|113||6||"An Iron-Age Trading Centre"||Green Island, Dorset||Iron Age||8 February 2004|
|Green Island in Poole Harbour has already shown that it was a significant centre of Iron Age activity, with evidence of industrial activity and trading to and from the continental mainland. But it has never been properly excavated. Two huge jetties - now buried - indicate either a port or a defensive structure. The island is a SSSI (Site of Special Scientific Interest), which means hand-digging only, and replacing the topsoil. Very soon the finds start to multiply. Of particular interest is evidence of shale working for jewelry, and iron smithing. They are joined by Project Director Eileen Wilkes, archaeologist Miles Russell, Iron Age specialist John Collis, and metallurgist Roger Doonan. Experimental archaeologist Jake Keenan demonstrates shale working with primitive tools. Geomorphologist Vincent May explains that in prehistoric times the water level was two metres lower, and Green Island was much bigger.|
|114||7||"A Medieval Blast Furnace"||The Old Furnace, Oakamoor, Staffordshire||Medieval||15 February 2004|
|The team are revisiting the garden of Furnace Cottage in Churnet Valley, where the previous excavation of an Elizabethan blast furnace produced evidence of much earlier iron-making. Stewart surveys the landscape, to piece together a picture of water flow and other features essential to iron smelting. But John is convinced that there is strong geophysical evidence for a furnace a mile away at Eastwall Farm. It could even be water-powered - a major discovery. They build a medieval style bloomery. They are joined by historian Pete Brown, and archaeologists David Cranstone, Bill Klemperer, Deb Ford, Gerry McDonnell, Tim Young.|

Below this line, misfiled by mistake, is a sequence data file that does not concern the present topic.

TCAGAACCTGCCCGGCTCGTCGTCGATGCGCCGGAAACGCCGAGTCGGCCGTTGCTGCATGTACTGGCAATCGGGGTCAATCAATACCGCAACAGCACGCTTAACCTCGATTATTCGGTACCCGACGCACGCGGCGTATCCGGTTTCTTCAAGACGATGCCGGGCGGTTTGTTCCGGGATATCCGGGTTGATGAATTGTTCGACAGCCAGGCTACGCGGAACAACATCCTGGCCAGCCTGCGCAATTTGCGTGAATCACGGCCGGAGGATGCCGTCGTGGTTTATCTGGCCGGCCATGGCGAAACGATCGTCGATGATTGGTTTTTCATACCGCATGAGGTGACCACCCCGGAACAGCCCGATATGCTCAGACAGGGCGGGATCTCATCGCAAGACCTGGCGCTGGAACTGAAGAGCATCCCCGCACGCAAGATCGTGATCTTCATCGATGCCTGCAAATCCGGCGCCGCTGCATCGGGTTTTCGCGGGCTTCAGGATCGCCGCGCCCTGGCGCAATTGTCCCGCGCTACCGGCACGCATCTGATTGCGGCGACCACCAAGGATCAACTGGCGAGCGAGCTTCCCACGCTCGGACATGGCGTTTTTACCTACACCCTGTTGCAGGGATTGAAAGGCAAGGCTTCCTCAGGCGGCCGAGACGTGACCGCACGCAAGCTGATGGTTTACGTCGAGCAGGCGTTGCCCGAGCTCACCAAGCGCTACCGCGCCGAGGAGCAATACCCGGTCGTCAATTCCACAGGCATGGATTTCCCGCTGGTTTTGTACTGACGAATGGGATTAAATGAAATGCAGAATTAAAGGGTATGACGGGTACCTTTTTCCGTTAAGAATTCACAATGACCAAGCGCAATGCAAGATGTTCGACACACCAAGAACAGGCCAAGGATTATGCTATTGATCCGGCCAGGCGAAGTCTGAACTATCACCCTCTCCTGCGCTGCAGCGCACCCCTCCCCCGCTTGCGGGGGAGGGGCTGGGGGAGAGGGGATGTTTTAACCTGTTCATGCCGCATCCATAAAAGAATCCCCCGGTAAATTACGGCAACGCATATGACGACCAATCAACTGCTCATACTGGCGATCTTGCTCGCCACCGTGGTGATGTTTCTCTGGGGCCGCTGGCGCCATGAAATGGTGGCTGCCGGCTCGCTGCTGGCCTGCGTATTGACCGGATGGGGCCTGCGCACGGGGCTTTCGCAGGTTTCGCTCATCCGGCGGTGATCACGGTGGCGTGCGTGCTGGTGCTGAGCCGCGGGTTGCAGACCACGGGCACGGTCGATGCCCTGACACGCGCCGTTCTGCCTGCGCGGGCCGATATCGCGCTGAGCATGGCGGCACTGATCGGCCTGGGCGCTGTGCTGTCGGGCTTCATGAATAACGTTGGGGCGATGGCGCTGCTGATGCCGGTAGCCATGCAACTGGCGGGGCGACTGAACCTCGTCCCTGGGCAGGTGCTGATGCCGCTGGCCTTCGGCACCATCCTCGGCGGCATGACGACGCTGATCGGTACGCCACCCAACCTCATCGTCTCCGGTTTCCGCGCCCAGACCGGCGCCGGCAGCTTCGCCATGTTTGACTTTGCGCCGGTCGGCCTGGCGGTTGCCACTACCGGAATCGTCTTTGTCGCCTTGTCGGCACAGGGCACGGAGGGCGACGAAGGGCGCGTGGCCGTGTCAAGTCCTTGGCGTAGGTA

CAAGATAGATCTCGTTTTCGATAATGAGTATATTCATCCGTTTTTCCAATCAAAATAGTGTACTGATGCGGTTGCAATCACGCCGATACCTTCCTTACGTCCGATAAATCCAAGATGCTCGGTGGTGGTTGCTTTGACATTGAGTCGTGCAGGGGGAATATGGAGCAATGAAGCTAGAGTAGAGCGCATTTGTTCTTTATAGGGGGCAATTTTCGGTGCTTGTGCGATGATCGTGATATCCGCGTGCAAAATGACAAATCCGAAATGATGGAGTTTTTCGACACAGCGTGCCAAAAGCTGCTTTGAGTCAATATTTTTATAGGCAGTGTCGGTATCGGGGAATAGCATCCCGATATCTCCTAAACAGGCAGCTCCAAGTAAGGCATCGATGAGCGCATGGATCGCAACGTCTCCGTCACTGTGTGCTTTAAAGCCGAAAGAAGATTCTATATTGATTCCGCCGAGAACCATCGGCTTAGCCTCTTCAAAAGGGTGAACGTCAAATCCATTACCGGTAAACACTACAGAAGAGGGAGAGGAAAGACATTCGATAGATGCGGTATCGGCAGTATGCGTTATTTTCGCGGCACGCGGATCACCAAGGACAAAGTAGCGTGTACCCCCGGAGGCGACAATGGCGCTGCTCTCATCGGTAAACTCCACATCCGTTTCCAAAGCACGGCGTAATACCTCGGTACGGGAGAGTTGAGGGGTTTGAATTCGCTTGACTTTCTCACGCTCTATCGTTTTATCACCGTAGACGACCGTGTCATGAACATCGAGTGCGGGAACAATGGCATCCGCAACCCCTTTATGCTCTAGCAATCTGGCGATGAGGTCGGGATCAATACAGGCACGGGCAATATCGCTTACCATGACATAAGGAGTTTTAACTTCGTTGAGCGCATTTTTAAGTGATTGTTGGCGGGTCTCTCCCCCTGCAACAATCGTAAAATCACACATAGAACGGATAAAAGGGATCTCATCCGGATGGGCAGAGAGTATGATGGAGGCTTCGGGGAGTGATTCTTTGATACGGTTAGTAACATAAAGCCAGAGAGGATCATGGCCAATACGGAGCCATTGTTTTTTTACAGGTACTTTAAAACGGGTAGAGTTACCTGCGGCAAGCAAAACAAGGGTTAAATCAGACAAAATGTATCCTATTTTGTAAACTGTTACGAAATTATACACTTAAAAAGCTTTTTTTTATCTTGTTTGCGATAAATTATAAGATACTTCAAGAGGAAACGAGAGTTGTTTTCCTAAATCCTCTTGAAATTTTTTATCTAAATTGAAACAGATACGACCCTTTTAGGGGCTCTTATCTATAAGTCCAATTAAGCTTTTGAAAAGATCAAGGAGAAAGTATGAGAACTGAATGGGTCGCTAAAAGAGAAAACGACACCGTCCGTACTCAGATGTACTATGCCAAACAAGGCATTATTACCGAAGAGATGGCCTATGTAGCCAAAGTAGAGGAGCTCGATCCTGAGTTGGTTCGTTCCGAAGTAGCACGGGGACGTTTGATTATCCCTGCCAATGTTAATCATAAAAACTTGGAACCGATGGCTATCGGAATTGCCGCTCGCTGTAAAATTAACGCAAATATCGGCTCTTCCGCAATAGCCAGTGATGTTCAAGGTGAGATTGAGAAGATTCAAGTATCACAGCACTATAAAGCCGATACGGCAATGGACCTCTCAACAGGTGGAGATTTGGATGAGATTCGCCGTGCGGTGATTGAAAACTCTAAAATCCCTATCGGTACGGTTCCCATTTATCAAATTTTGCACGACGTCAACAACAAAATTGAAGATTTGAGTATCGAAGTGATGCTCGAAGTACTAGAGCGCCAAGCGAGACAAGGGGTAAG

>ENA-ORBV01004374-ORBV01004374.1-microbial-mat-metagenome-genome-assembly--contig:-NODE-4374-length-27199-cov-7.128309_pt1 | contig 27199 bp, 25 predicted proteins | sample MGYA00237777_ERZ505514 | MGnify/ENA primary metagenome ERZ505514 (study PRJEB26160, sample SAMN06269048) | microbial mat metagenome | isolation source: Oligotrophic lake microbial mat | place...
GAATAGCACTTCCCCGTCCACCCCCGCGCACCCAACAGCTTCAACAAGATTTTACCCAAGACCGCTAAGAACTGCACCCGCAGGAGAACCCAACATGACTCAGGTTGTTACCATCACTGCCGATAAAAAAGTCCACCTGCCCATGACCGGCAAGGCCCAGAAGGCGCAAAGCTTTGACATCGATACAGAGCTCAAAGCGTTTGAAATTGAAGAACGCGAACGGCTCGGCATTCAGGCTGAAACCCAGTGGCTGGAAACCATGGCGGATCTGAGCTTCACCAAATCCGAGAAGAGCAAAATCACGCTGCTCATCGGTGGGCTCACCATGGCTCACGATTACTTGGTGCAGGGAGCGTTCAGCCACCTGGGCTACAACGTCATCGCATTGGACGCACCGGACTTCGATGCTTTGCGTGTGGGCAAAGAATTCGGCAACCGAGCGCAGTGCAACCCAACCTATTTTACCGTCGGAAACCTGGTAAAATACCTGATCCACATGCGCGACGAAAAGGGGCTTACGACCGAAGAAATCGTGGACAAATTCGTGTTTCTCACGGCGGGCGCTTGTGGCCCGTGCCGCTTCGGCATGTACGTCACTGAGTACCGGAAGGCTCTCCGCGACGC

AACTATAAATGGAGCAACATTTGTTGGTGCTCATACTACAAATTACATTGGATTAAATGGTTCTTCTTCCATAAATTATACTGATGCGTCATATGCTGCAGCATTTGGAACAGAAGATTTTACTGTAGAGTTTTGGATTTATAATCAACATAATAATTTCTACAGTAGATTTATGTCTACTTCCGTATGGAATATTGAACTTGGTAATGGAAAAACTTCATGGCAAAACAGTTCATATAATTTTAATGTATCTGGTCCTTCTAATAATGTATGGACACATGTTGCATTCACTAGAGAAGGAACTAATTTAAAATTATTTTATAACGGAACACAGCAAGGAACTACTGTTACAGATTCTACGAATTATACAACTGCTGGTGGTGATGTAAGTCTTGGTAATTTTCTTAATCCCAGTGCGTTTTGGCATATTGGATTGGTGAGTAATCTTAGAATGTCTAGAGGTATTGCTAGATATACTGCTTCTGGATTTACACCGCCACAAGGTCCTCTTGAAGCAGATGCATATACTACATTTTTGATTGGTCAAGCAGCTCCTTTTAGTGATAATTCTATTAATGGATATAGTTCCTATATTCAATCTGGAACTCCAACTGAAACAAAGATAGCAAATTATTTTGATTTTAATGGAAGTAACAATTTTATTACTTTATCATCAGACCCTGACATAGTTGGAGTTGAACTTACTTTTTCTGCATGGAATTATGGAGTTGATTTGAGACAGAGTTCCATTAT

|115||8||"Rescuing a Mesolithic Foreshore"||Goldcliff, Newport||Prehistoric||22 February 2004|
|When the tide recedes at this point on the Severn estuary, rare evidence of stone age activity is uncovered. Time Team are on a three-day mission to help recover some of these relics before they are washed away. It involves excavating and painstakingly examining 15 cubic metres of muddy silt; but time is against them. The Mesolithic period is poorly understood, because these people were highly mobile hunter-gatherers who did not build permanent structures. They uncover some of the smallest artefacts they have ever handled. Phil and Brigid are fascinated by ancient footprints of adults and children, preserved in the sand. Phil excavates the massive tooth of an aurochs, an extinct giant prey animal. They are joined by Martin Bell of Reading University, Mesolithic specialists Nick Barton and Robin Crompton, and food expert Jacqui Wilson who cooks up a stone age feast.|
|116||9||"Fertile Soils, Rich Archaeology"||Wittenham Clumps, Oxfordshire||Iron Age||29 February 2004|
|The British landscape is littered with Iron Age hill forts. A local archaeology unit is digging such a hill fort in Oxfordshire, but cannot afford to investigate a neighbouring larger hill, only 200 metres away. Both Roman and Iron Age remains have been found there in the past. But what is its relationship, if any, to the hill fort? The geophysics team identify a potential target, a square enclosure on the side of the hill. But before they can begin, they have to manually search the site for specimens of great crested newt, a rare protected species. At the beginning of day two, John's team find something which could be very special, a Roman church, apparently with a semicircular apse. They are joined by Tim Allen of Oxford Archaeology and osteoarchaeologist Angela Boyle.|
|117||10||"King Cnut's Manor"||Nassington, Northamptonshire||Dark Age||7 March 2004|
|Digging up fields and car parks and back gardens is all very well, but how could Time Team pass up a chance to dig up a living room? The manor house in Nassington was purchased in a derelict state, and while restoring it, several massive post holes were investigated that are of a size and spacing to be a Saxon great hall. The pottery finds from the property suggest almost constant occupation from the Iron Age to the present, and the Ramsey Chronicle records that Cnut owned Nassington while king. Up comes the flooring so three trenches can be dug inside the house, while outside, various trenches are dug in the garden. It seems that hall after hall was built where the manor house still stands, but no trace can any longer be found of outbuildings which must have been there. Graeme Lawson visits with a selection of Dark Ages musical instruments, makes a reed pipe of elder wood, and plays out the episode with the Time Team theme music on pipe and lyre.|